Most of us would be relieved if the election season could be considerably
shortened. The worst aspects of our dysfunctional politics have been highlighted
in this campaign, commencing with primaries which tended to promote the lowest
common denominator, frequently involving sleazy deals and even outright
A record number of candidates were undemocratically and
summarily hand-picked by leaders like Avigdor Liberman, Tzipi Livni, Yair Lapid
or even Rabbi Ovadia Yosef – not to mention Shaul Mofaz, whose Kadima party is
unlikely to muster sufficient votes to pass the threshold for any
In such a chaotic, corrupt and undemocratic environment,
it is understandable why most talented Israelis shun political
Barring a political earthquake, the outcome of this election is
a foregone conclusion. Notwithstanding his weaknesses, in the absence of serious
competition, Binyamin Netanyahu stands head and shoulders above any other
candidate and will be reelected.
The unity ticket forged between Likud
and Yisrael Beytenu will guarantee that the combined list will be the largest in
the Knesset. But at this stage it seems that running as a bloc may alienate
radicals and liberals in both parties and substantially reduce the number of
seats they obtained when they ran separately.
This may be further
complicated by the intervention of the attorney-general. I have no axe to grind
on behalf of Liberman, but having procrastinated for over 12 years before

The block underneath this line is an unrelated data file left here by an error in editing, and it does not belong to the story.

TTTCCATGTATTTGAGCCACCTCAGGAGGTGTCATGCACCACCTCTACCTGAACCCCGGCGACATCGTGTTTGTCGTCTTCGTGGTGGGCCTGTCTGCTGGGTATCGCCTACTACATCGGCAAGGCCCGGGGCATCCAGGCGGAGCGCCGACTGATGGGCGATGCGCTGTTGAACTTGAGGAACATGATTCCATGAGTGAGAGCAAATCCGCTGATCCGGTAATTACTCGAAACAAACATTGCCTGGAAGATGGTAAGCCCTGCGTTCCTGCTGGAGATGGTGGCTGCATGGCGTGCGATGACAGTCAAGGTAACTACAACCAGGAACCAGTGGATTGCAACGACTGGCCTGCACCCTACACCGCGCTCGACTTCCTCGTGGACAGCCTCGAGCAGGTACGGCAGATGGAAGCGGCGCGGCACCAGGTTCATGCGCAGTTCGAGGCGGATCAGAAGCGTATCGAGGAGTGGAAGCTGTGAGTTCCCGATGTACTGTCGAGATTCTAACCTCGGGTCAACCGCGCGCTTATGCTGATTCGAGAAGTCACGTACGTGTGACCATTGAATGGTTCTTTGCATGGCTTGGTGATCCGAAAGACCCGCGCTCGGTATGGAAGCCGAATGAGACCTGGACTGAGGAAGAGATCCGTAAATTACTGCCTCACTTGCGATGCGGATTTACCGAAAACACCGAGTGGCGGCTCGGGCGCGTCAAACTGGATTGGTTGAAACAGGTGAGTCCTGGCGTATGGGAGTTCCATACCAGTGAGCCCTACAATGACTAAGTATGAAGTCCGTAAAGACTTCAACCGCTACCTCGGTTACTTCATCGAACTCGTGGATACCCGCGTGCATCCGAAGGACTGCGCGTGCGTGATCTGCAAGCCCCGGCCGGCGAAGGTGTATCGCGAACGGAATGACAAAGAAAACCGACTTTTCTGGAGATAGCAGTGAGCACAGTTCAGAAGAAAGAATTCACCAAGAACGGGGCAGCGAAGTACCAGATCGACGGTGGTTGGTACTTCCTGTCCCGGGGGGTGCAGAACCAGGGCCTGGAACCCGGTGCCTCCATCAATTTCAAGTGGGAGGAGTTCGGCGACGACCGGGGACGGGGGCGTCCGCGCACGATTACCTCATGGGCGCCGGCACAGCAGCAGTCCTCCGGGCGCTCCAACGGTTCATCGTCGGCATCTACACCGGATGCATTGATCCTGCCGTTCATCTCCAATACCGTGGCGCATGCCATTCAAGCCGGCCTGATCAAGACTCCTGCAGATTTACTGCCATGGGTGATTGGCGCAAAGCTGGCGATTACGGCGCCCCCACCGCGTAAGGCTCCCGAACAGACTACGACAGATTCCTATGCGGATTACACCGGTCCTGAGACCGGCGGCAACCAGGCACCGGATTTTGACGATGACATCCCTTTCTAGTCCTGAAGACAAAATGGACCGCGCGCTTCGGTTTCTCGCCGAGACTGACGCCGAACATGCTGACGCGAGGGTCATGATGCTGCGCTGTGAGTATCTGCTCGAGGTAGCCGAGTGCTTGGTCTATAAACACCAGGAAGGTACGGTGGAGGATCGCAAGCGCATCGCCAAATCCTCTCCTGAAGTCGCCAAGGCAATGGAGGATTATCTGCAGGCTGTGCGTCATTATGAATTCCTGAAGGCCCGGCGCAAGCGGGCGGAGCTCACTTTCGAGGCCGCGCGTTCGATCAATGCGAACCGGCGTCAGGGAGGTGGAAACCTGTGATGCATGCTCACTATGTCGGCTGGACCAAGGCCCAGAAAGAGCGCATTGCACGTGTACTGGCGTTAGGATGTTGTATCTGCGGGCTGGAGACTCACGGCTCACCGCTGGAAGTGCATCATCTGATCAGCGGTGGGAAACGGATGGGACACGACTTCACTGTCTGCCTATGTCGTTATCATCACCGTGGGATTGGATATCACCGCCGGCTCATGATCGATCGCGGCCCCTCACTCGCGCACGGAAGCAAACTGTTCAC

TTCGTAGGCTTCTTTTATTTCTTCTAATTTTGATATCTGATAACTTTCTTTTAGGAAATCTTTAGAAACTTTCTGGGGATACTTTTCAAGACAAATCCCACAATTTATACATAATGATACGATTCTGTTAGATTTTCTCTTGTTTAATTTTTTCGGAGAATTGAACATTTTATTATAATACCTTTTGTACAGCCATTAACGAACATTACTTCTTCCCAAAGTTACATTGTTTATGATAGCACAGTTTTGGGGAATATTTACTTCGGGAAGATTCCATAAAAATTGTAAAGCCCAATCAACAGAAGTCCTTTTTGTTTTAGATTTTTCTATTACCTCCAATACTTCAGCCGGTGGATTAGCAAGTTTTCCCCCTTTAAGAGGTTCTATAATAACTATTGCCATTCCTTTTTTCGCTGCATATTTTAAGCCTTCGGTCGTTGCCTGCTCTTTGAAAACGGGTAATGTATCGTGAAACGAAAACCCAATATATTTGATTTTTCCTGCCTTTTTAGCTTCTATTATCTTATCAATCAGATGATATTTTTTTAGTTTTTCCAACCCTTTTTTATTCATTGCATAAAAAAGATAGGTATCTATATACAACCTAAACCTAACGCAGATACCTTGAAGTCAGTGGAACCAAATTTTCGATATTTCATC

failing to indict him on any serious charges, one must wonder what motivated the
attorney general, just a month before elections, to indict Liberman for a
relatively minor offense, thus prompting his ministerial resignation.
undermines confidence, stinks to high heaven and warrants an investigation into
the entire judicial system.
The polls indicate that the “national camp”
and religious bloc will be strengthened. In addition, Likud seems to have moved
further to the Right with liberals like Dan Meridor, Bennie Begin and Michael
Eitan eliminated at the primaries. The national religious Bayit Yehudi, which
absorbed the right-wing settler party, is predicted to emerge as a major player
in the next government, winning as many as 10 to 14 seats.
Deri’s return to Shas failed to generate an upsurge in votes, there is concern
that the haredim may retain sufficient leverage to protect their one-dimensional
interests and prevent the government from introducing overdue reforms relating